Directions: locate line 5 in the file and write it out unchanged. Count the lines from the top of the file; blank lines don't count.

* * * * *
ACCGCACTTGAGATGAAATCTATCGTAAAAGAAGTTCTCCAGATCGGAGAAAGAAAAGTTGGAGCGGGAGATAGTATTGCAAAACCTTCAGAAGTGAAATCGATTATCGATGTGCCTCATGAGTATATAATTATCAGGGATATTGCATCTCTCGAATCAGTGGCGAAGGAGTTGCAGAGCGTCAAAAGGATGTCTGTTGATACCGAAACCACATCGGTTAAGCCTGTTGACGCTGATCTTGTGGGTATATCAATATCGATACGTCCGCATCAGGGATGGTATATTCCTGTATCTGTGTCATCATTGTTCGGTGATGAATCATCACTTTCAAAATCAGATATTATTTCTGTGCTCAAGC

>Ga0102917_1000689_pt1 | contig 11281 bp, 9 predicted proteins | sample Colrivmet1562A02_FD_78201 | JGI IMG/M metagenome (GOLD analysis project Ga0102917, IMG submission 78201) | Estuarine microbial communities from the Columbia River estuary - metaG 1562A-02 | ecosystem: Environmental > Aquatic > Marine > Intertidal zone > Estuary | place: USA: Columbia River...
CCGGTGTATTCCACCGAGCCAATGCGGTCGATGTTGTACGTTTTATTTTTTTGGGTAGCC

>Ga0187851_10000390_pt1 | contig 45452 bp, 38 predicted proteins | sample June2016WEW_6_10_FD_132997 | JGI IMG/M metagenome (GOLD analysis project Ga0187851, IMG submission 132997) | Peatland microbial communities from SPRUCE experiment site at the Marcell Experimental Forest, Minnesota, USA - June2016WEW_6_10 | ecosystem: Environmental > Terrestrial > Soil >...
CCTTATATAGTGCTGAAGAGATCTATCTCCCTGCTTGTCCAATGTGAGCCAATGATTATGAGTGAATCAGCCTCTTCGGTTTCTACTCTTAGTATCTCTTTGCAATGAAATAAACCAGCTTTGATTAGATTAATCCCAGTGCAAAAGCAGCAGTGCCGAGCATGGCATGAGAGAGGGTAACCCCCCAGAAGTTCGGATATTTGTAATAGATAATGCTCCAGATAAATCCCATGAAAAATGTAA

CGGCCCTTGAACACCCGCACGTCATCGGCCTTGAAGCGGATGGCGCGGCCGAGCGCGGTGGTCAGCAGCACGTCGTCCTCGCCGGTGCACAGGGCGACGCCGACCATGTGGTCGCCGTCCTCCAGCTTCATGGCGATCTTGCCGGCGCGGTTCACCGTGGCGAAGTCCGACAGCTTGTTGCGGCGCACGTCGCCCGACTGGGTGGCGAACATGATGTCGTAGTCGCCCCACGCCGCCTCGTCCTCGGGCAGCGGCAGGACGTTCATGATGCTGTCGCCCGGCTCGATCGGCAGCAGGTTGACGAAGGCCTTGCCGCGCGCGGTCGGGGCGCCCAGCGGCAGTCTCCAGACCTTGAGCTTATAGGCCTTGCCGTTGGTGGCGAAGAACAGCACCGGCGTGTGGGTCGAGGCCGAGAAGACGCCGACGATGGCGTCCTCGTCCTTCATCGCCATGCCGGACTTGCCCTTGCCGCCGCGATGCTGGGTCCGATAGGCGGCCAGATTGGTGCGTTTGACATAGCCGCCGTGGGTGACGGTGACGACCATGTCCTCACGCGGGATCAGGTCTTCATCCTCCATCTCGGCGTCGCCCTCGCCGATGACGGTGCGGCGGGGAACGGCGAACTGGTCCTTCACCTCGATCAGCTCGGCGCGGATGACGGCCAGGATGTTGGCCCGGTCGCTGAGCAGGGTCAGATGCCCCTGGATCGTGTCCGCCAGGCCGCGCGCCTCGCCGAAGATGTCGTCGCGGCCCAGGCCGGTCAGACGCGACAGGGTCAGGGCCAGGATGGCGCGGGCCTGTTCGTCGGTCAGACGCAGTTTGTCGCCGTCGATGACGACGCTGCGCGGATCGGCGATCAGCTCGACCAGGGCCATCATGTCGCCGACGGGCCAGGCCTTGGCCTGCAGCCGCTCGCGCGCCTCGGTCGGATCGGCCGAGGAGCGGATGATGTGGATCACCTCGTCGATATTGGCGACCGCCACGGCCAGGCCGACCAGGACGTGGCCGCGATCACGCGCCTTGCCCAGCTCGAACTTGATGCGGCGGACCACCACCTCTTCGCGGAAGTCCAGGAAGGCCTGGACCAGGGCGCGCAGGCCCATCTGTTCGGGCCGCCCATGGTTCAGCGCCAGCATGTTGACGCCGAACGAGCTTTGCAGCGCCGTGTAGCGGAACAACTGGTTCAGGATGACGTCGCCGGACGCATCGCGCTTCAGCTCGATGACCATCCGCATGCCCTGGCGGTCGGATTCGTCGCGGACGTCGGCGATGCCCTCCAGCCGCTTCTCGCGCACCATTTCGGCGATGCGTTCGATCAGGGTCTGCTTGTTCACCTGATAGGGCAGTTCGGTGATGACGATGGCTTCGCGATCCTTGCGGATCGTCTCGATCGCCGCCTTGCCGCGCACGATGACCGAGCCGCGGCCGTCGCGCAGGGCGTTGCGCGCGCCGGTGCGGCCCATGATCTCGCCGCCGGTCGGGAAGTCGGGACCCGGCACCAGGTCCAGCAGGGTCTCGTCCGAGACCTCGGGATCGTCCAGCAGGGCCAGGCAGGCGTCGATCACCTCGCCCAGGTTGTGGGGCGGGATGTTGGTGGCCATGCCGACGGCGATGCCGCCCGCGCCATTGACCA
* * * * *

CCTTATATAGTGCTGAAGAGATCTATCTCCCTGCTTGTCCAATGTGAGCCAATGATTATGAGTGAATCAGCCTCTTCGGTTTCTACTCTTAGTATCTCTTTGCAATGAAATAAACCAGCTTTGATTAGATTAATCCCAGTGCAAAAGCAGCAGTGCCGAGCATGGCATGAGAGAGGGTAACCCCCCAGAAGTTCGGATATTTGTAATAGATAATGCTCCAGATAAATCCCATGAAAAATGTAA